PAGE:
Prayer has great power and potential to change both God and ourselves; and with this great power comes great responsibility. Prayer that is made selfishly or in opposition to God’s will has the same power to shape and form us; but to what end? These prayers might reinforce in us prejudice or hatred, they may incite us to division and violence. We see this in the religious zealot and extremists that carry out terrible deeds in the name of their faiths. We even see it within our own Christian Church.
When Pastor Mark Burns gave the benediction at the Republican National Convention last week, he prayed for unity. Unity is good, we need unity more now than ever in our country and our world. However, in the same breath as he prayed for unity, he prayed using words of division, words that were meant to tear apart rather than unite. He prayed using words that cast other patriotic, deeply devoted Americans—people like himself—as the enemy. Prayer can be dangerous because if we pray to our opinions or ideologies or whatever idols we might have, we can pray ourselves away from the reign of God.
We pray to our Father, reminding us that all people are one family under God, and that God loves and cares for us as a parent. We pray that God’s name might be hallowed, that all who profess to follow that name might keep it holy above all the things that can distract or divide us. We pray for God to rule on earth and God’s will to be done among us as it is done among the angels. We pray that God will provide for us and help us to share what we have so that all may be fed, that God will forgive us and so teach us to forgive each other. We pray that God protect us from the evil at work in the world, in others and in ourselves and that God will see us through the trials of faith.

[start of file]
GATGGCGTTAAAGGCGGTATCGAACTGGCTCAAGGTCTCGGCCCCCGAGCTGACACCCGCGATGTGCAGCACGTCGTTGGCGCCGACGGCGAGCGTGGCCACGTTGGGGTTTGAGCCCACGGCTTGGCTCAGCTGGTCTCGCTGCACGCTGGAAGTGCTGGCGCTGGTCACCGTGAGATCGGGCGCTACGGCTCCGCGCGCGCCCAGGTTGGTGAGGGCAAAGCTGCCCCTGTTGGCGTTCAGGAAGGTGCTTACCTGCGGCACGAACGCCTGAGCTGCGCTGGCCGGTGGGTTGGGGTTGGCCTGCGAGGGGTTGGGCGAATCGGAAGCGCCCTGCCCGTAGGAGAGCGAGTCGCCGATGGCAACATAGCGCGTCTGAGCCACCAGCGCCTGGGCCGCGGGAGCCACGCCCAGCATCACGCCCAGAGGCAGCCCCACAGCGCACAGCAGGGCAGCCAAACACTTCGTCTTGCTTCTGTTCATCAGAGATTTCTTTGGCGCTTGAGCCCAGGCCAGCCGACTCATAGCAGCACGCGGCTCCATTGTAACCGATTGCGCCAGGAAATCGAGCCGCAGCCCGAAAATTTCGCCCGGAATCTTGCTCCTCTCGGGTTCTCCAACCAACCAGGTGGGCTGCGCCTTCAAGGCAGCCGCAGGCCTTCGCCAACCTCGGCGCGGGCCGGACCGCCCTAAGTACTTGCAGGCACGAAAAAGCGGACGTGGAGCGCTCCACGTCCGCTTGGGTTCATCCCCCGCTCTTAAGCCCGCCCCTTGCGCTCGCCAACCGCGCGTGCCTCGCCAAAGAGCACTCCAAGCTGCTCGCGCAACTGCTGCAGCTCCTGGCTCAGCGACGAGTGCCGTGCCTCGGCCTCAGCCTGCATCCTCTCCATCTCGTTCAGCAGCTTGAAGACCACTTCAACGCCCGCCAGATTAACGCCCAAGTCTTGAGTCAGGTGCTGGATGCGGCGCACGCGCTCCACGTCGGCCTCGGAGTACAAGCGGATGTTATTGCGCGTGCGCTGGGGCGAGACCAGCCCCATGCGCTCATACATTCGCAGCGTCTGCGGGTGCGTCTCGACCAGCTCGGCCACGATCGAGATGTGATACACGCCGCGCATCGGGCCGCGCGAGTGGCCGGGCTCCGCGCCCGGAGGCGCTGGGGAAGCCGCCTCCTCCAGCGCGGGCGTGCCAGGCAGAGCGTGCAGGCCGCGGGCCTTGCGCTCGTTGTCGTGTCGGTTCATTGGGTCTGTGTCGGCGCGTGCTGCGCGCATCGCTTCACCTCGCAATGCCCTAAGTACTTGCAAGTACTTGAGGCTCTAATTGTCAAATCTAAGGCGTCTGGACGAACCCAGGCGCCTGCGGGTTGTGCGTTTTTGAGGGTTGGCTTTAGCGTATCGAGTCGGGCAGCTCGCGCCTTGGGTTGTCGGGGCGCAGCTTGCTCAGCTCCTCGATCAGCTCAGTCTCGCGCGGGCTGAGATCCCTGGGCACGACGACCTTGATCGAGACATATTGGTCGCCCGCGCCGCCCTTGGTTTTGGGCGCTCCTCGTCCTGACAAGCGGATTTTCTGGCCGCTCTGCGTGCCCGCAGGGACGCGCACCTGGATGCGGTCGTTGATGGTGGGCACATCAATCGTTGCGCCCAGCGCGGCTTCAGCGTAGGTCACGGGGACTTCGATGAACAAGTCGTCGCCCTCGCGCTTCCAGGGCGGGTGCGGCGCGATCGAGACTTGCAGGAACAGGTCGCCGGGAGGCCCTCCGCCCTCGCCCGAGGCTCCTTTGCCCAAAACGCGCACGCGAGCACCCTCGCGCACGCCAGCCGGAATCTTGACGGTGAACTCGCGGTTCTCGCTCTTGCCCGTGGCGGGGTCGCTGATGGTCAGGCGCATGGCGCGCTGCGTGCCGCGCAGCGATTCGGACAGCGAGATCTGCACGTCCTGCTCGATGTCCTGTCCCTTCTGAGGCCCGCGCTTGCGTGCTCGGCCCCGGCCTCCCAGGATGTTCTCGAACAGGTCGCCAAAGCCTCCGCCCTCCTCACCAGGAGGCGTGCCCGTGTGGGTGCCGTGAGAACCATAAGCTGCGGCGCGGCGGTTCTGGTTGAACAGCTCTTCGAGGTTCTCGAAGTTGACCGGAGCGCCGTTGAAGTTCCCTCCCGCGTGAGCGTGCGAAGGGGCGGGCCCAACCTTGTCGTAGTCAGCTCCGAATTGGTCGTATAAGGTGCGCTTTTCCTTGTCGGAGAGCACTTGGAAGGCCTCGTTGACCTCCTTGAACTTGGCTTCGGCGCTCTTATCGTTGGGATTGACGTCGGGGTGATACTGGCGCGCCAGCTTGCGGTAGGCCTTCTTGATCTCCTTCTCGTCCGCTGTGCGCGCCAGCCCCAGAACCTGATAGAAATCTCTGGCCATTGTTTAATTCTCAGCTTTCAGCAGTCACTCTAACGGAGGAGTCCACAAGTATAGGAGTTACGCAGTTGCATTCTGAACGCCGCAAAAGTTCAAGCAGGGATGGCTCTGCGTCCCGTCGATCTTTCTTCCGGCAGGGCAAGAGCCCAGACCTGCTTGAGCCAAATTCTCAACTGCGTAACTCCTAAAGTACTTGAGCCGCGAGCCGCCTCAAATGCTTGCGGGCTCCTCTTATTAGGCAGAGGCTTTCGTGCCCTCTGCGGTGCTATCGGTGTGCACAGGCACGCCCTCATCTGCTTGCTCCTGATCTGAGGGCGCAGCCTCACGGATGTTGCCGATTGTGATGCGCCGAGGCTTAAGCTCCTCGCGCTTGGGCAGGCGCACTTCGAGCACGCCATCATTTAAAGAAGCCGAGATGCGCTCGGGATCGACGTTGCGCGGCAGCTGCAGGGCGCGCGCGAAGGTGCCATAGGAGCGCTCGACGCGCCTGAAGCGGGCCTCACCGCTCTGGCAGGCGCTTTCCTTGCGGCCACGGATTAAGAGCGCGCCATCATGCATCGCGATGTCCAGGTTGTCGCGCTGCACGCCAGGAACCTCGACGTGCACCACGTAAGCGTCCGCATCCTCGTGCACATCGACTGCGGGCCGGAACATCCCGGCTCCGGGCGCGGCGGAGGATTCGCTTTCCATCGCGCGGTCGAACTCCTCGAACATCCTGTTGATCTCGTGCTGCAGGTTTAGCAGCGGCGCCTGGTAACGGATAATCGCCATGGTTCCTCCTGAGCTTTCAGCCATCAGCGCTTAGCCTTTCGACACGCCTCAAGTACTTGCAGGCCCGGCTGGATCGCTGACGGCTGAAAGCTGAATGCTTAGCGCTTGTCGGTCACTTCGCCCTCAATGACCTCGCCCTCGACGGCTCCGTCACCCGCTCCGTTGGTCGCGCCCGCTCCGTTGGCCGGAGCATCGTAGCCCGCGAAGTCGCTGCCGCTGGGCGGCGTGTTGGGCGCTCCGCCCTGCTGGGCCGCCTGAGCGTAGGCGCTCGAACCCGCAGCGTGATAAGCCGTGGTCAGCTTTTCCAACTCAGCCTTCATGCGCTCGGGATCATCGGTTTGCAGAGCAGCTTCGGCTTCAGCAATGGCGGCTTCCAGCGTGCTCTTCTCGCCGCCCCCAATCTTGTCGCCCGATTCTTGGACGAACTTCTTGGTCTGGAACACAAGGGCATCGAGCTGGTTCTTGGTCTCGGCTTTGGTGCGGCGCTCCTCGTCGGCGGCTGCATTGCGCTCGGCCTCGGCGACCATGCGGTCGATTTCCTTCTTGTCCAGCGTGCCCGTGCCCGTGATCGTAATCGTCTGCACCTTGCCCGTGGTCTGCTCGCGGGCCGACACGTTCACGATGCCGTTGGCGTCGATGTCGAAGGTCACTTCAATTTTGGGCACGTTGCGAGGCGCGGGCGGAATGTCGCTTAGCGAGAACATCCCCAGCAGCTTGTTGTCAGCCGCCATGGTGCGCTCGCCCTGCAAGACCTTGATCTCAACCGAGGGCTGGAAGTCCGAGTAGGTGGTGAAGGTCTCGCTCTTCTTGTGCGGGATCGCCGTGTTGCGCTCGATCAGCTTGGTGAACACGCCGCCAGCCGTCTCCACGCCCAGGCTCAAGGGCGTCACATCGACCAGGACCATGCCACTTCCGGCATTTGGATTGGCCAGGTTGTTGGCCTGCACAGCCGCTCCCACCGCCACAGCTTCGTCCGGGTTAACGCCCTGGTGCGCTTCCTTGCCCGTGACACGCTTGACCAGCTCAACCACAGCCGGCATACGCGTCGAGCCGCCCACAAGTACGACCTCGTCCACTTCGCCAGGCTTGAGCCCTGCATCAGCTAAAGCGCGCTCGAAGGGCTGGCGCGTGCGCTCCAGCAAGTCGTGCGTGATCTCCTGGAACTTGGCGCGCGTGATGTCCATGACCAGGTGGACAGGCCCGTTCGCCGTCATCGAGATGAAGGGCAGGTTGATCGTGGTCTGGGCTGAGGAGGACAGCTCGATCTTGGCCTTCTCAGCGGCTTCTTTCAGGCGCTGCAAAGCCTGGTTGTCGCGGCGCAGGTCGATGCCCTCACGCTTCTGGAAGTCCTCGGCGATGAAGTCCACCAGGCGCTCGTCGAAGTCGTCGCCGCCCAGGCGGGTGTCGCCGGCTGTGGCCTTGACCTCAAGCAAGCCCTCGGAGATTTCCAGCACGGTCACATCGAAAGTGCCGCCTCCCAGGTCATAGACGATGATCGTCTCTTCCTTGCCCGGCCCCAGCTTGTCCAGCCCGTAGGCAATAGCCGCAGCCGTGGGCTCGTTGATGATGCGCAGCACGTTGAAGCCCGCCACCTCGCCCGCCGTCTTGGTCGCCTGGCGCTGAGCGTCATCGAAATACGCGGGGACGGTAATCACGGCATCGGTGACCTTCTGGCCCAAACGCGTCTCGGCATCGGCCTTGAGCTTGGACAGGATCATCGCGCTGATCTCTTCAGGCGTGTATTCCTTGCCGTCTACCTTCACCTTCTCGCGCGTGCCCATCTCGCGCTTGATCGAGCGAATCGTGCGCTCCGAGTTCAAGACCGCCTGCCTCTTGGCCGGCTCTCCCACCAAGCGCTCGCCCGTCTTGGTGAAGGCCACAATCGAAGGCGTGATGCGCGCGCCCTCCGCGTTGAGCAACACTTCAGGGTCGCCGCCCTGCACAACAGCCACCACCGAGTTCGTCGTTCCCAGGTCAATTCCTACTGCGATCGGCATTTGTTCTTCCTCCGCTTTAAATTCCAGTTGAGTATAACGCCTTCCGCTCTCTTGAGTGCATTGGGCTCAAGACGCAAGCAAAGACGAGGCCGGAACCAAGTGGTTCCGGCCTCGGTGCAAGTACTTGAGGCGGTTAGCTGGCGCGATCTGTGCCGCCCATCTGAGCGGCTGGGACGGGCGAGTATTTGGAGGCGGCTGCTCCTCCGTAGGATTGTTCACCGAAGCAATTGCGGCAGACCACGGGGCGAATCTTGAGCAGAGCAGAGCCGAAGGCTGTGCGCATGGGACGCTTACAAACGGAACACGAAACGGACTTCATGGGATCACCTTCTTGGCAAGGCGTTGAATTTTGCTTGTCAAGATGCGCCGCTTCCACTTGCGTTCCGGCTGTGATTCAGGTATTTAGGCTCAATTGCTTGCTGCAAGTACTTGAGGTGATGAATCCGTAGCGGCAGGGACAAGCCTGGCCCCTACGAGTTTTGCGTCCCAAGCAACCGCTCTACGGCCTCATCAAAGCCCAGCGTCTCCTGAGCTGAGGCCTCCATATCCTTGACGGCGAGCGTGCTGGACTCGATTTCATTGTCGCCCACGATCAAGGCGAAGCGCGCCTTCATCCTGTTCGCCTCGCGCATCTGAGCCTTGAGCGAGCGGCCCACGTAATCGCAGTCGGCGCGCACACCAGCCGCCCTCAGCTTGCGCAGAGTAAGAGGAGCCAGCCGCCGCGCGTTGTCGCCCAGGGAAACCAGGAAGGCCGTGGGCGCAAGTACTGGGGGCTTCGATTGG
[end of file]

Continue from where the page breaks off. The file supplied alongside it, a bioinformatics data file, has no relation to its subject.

We pray for many other things—for healing, for wholeness, for justice and peace, and for mercy—but no matter what our prayer, Jesus’ model focuses us on the way of the LORD—the way of righteousness and justice—and reminds us to whom we are praying.
At its simplest, prayer is just talking to God; but in its fullest expression, prayer is talking with God. This is where it gets its power; we not only talk to God, we also listen as God talks to us. God listens to us, and God also responds. We pray rightly when our prayer brings us into conversation with the God we have come to know in the words of scripture, in the breaking of the bread, in the life, death and resurrection of Jesus, in the love of our community. If prayer becomes an echo chamber where we hear only our own opinions reflected back to us or a forum for us to speak to others, then perhaps we are doing it wrong.
Prayer does have great power. It has the potential to change us, and it even has the potential to change God. God gives us the gift of prayer not so that we might wield it like a weapon or with the danger that we might destroy ourselves with it, but because God wants us to be a part of what God is doing in this world of ours. We do need not to fear the power of prayer, but neither should we dismiss it.
In the end, prayer is conversation; whether we do it well or poorly, God is still God, and God’s will is still done. Martin Luther writes: “God’s good and gracious will is indeed done without our prayer, but we ask in this prayer that it may also come about in and through us.”